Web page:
David Thomas Broughton & Juice Vocal Ensemble - Sliding The Same Way - Albums - Reviews - Soundblab

David Thomas Broughton & Juice Vocal Ensemble - Sliding The Same Way

by Christina Bryant Rating:8 Release Date:2014-09-27

On September 23, Song, by Toad Records apologized for the delayed release of David Thomas Broughton and Juice Vocal Ensemble’s Sliding the Same Way because they were “trying to do something a bit special and clever, and I [Song, by Toad] completely underestimated how long it would take to iron out the wrinkles with the manufacturer.”

Given Broughton’s past decade of haunting, but playfully constructed experimental folk that defies following the rules, the full package will be worth the wait. On previous albums, such as The Complete Guide to Insufficiency or Outbreeding, Broughton layers live recorded loops, mostly improvised and at times imperfect, to create both harmonious and discordant stories that have a way of relaxing you one minute and getting under your skin the next.

The technique on Sliding the Same Way is the same, but Brougton has teamed up with Juice Vocal Ensemble, an adventurous trio of women (Anna Snow, Sarah Dacey and Kerry Andrew) that use their stunning vocal control to tackle everything from more classic a cappella arrangements to beatboxing, Guns N' Roses or bluegrass. What results is a dynamic combination of talent and unapologetic play involving voice and guitar.

The album opens with 'In Service', a sparse ballad sung by a man serving time for a murder. Broughton’s warm and resonant voice almost tricks you into thinking this is a lovely background album for the upcoming autumn, but it quickly moves into a place of moral ambiguity that demands engagement. He sings not only of the murder that landed him in jail, but of the condoned murders he committed for his country.

Meanwhile, Juice Vocal Ensemble’s washes of sound have disintegrated into sputtering death rattles. The song abruptly shifts into a jazzy guitar riff and fades out to the Ensemble’s eerie pop refrain of “killed a man with a broken glass.” This is absolutely a perfect album for the fall descent, but only if you are willing to accept that you have no idea where it is going to lead.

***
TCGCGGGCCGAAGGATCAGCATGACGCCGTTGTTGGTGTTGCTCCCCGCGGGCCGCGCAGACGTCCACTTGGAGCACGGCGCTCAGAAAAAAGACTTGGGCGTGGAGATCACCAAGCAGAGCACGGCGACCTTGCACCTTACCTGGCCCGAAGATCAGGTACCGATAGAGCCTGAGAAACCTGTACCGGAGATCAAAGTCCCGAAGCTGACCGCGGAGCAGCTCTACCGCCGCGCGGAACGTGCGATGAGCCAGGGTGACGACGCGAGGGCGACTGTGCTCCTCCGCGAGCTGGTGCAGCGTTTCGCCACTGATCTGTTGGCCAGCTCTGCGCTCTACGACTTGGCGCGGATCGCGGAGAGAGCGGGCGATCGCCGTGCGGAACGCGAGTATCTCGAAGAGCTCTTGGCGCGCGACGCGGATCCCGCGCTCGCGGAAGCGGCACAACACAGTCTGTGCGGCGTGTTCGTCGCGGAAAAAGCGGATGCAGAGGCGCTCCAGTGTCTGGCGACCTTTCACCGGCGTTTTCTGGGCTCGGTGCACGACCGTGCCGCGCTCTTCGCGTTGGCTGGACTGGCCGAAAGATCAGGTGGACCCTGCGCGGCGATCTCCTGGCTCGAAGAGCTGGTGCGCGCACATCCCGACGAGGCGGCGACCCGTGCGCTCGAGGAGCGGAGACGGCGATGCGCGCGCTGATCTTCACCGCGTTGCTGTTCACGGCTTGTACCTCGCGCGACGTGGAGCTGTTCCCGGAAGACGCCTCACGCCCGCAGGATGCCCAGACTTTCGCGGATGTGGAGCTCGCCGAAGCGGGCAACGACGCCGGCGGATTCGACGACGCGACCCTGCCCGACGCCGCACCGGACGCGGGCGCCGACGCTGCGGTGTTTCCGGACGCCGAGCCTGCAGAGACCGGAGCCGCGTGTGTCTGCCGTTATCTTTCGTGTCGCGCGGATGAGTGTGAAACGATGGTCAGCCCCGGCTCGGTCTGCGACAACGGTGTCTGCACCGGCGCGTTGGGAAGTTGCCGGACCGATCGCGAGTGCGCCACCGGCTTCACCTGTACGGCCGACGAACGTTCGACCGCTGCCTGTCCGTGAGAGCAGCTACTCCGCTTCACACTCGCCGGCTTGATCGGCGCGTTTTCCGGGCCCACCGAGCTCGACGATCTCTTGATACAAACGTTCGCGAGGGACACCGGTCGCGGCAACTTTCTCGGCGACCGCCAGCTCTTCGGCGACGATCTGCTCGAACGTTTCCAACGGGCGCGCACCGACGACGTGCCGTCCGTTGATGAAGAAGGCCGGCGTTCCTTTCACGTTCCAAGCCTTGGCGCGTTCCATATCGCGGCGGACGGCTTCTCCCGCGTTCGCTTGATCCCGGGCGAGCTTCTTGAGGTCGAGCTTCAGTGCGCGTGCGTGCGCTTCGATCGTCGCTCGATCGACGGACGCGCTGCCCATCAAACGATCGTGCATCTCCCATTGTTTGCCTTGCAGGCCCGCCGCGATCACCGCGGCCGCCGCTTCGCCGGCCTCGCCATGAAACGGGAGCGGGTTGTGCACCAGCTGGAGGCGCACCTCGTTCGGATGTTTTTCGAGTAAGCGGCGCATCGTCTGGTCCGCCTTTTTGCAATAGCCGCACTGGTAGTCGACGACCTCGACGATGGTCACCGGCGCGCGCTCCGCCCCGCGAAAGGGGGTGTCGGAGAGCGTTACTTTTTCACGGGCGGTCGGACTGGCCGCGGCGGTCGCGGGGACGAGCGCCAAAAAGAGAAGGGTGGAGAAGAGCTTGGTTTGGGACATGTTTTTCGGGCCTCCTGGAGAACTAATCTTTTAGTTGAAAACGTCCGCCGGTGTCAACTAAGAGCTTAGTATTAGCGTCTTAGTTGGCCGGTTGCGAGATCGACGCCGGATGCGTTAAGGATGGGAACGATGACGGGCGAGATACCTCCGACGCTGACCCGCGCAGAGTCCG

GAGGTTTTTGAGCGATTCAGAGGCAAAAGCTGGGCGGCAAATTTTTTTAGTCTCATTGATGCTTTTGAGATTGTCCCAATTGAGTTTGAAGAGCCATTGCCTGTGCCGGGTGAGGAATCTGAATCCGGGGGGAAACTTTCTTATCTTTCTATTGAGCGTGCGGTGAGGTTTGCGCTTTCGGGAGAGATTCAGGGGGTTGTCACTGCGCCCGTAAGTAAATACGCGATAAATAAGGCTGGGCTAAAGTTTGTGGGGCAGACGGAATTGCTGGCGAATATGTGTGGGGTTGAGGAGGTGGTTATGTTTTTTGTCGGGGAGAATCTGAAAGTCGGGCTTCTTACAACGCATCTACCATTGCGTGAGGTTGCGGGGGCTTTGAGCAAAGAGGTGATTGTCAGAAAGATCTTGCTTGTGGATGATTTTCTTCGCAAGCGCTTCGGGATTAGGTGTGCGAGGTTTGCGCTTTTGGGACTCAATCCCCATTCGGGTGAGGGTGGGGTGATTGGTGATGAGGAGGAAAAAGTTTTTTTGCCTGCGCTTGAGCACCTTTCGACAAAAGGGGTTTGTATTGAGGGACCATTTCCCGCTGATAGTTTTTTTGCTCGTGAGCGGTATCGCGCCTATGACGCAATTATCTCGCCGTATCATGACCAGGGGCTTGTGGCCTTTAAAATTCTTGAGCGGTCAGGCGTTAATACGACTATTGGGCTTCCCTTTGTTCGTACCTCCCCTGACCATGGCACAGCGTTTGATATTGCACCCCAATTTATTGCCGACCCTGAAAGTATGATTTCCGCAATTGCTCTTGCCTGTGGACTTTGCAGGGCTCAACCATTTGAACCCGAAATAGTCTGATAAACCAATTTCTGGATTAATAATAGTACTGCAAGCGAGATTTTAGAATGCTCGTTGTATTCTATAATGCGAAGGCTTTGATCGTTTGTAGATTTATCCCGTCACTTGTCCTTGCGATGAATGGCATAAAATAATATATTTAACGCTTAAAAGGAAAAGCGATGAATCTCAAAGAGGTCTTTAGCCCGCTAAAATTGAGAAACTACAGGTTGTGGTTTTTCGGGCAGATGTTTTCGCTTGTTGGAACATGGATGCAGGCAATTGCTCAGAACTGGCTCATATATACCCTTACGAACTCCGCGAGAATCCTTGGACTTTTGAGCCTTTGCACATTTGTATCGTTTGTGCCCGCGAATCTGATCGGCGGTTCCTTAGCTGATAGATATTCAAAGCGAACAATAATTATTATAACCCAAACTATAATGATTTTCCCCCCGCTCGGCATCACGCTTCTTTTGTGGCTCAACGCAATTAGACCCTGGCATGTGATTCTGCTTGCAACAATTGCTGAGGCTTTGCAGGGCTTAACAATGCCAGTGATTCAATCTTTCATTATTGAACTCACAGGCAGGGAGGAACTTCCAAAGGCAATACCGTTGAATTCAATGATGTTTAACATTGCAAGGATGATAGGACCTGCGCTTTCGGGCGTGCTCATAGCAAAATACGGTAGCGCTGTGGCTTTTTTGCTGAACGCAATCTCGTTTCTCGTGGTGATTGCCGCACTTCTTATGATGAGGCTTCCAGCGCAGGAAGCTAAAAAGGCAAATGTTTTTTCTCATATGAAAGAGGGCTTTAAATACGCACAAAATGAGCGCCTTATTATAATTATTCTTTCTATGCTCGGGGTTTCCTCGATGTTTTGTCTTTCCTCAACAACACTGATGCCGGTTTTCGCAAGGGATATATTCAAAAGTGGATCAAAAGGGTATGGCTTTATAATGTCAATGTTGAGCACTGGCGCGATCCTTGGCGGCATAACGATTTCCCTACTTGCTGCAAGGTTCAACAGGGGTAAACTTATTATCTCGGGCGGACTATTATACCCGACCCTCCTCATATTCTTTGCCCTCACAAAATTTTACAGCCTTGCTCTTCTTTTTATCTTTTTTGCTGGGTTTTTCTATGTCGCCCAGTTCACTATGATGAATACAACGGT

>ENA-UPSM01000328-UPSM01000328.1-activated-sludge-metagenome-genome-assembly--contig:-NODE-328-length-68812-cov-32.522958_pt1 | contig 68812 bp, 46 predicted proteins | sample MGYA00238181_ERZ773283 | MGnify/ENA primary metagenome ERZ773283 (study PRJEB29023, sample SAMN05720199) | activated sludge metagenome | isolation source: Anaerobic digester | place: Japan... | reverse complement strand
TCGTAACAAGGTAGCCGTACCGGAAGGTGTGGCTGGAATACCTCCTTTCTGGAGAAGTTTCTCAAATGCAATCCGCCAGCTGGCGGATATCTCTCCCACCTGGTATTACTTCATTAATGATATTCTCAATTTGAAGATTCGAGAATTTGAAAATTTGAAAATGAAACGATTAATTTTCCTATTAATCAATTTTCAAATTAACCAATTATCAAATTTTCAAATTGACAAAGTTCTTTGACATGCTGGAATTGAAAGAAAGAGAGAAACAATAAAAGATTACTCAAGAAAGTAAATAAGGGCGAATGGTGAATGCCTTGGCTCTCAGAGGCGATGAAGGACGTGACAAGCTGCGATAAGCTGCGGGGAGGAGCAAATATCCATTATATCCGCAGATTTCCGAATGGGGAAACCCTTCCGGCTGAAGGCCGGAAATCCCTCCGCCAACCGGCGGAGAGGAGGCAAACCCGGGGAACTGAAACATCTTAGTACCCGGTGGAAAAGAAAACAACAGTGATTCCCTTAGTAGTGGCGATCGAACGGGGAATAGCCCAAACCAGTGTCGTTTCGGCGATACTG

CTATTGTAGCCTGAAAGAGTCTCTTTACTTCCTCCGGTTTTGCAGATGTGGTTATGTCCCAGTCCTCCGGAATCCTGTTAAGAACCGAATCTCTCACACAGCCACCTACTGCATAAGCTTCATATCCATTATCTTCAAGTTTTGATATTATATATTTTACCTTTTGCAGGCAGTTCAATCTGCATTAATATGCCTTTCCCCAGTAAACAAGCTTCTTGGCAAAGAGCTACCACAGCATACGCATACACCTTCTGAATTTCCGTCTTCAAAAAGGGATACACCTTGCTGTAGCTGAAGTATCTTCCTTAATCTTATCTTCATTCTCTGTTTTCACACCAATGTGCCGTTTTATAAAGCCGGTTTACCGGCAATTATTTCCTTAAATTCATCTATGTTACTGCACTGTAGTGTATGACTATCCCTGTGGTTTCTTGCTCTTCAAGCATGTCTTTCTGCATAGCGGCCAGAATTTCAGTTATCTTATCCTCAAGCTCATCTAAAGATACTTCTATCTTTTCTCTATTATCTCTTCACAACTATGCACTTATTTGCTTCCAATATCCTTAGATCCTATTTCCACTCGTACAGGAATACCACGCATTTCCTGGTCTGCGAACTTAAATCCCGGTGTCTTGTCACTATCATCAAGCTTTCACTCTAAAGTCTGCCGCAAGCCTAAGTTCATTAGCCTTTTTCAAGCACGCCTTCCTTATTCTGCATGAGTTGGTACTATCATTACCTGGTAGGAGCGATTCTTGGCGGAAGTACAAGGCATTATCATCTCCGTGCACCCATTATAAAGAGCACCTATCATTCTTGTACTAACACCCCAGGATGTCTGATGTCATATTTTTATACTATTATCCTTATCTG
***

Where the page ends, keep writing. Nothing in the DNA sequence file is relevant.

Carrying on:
The album continues with 'The Assurance', which is anything but one. Exploring the passage of time and unavoidable death, Broughton’s skill as a lyricist shines with short, but existential declarations such as “I lived with my mother until I died as a child.” The Ensemble adds intrusive ticks, buzzing, and echoing whistles, with Broughton’s guitar growing ever nervous about the lost time.

'A Man to Call My Own' showcases the Ensemble’s crystalline vocal weaving, intertwined with Broughton’s deep and regretful tones. It’s a meek story of lasting love not found, lightened by the jazzy beatboxing of 'Been a While'. Next is 'The Promise', on which the Ensemble’s opening vocals echo as if in a church. Broughton’s guitar is a rhythmic base, the focus on his beautiful imagery and a rather jarring promise that causes you to question everything that was just spoken.

'Woodwork' is a dark and restless a capella, but its spiritual-sounding harmonies carry the listener beautifully into 'Yorkshire Fog', one of the more accessible tracks on this album, but no less evocative. More traditional in its structure, the reoccurring chorus (“I’m sodden from the dew”) brings a reassuring smile to your face while urging you to run away as fast as you can run.

'Oh, Nurse of Mine' subtlety shows how quickly these sparse songs can shift in tone, moving from suppressed coughs on a death-bed to sprightly hand-claps of appreciation. 'Unshaven Boozer' is a heartfelt, lightly swinging pub song, filled with whispers and secrets that devolve into steam-powered hisses of failure. And lastly, 'Sliding the Same Way' is a bittersweet declaration that carries us out in a dark mantra.

Sliding the Same Way makes for a deceptively easy first listen, and Broughton’s thick crooning could lead you to think he’s performing a pastiche, or trying to lull you. But sit with this album, ideally with lyrics in hand,and you will find that David Thomas Broughton and Juice Vocal Ensemble have captured the richness of life and death in a way that is both sincere and ridiculous, and therefore honest.

This album will not coddle you, but it also will not make a spectacle out of the roughness of life as, say, The Decemberists sometimes do. It is a lot harder to peg than that, perhaps more akin to Sufjan Stevens murky emotional waters, with the free abandon of Devendra Banhart’s song structuring, or lack thereof. And if you engage, you’ll find damp, rotting, layers to dig through. 

David Thomas Broughton

Juice Vocal Ensemble

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